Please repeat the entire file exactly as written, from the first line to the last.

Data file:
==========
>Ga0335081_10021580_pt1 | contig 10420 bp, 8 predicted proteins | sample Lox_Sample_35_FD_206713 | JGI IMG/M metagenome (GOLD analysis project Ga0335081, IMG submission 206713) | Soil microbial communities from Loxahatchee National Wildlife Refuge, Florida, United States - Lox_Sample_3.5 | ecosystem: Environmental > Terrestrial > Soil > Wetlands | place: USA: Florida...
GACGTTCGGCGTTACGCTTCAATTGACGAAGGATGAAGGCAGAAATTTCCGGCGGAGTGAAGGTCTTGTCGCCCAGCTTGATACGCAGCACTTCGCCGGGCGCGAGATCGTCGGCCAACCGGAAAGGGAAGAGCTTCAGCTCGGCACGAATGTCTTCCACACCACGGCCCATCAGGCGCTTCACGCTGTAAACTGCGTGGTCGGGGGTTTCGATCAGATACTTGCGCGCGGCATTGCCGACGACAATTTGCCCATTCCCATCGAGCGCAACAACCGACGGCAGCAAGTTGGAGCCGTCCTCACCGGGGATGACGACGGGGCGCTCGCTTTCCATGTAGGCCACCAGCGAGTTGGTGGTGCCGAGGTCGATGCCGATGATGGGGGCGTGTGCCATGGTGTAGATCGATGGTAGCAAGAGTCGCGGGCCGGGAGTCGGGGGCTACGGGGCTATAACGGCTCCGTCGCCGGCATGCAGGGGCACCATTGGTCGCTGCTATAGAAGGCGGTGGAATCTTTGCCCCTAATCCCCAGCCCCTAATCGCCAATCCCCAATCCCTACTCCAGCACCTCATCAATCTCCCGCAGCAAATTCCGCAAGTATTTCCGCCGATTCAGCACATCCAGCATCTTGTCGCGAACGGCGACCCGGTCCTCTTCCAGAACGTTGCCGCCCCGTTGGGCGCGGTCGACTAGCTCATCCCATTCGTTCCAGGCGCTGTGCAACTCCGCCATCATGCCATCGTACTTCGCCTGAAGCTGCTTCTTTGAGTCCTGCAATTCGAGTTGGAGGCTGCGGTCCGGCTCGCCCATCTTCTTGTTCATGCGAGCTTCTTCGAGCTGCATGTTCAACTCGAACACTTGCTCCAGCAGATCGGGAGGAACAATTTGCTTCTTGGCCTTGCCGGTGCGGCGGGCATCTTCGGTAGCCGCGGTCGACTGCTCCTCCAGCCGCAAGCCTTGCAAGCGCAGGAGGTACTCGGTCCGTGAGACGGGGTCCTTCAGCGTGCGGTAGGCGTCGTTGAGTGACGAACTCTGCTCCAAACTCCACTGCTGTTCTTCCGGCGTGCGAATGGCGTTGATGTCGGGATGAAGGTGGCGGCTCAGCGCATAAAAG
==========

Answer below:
>Ga0335081_10021580_pt1 | contig 10420 bp, 8 predicted proteins | sample Lox_Sample_35_FD_206713 | JGI IMG/M metagenome (GOLD analysis project Ga0335081, IMG submission 206713) | Soil microbial communities from Loxahatchee National Wildlife Refuge, Florida, United States - Lox_Sample_3.5 | ecosystem: Environmental > Terrestrial > Soil > Wetlands | place: USA: Florida...
GACGTTCGGCGTTACGCTTCAATTGACGAAGGATGAAGGCAGAAATTTCCGGCGGAGTGAAGGTCTTGTCGCCCAGCTTGATACGCAGCACTTCGCCGGGCGCGAGATCGTCGGCCAACCGGAAAGGGAAGAGCTTCAGCTCGGCACGAATGTCTTCCACACCACGGCCCATCAGGCGCTTCACGCTGTAAACTGCGTGGTCGGGGGTTTCGATCAGATACTTGCGCGCGGCATTGCCGACGACAATTTGCCCATTCCCATCGAGCGCAACAACCGACGGCAGCAAGTTGGAGCCGTCCTCACCGGGGATGACGACGGGGCGCTCGCTTTCCATGTAGGCCACCAGCGAGTTGGTGGTGCCGAGGTCGATGCCGATGATGGGGGCGTGTGCCATGGTGTAGATCGATGGTAGCAAGAGTCGCGGGCCGGGAGTCGGGGGCTACGGGGCTATAACGGCTCCGTCGCCGGCATGCAGGGGCACCATTGGTCGCTGCTATAGAAGGCGGTGGAATCTTTGCCCCTAATCCCCAGCCCCTAATCGCCAATCCCCAATCCCTACTCCAGCACCTCATCAATCTCCCGCAGCAAATTCCGCAAGTATTTCCGCCGATTCAGCACATCCAGCATCTTGTCGCGAACGGCGACCCGGTCCTCTTCCAGAACGTTGCCGCCCCGTTGGGCGCGGTCGACTAGCTCATCCCATTCGTTCCAGGCGCTGTGCAACTCCGCCATCATGCCATCGTACTTCGCCTGAAGCTGCTTCTTTGAGTCCTGCAATTCGAGTTGGAGGCTGCGGTCCGGCTCGCCCATCTTCTTGTTCATGCGAGCTTCTTCGAGCTGCATGTTCAACTCGAACACTTGCTCCAGCAGATCGGGAGGAACAATTTGCTTCTTGGCCTTGCCGGTGCGGCGGGCATCTTCGGTAGCCGCGGTCGACTGCTCCTCCAGCCGCAAGCCTTGCAAGCGCAGGAGGTACTCGGTCCGTGAGACGGGGTCCTTCAGCGTGCGGTAGGCGTCGTTGAGTGACGAACTCTGCTCCAAACTCCACTGCTGTTCTTCCGGCGTGCGAATGGCGTTGATGTCGGGATGAAGGTGGCGGCTCAGCGCATAAAAG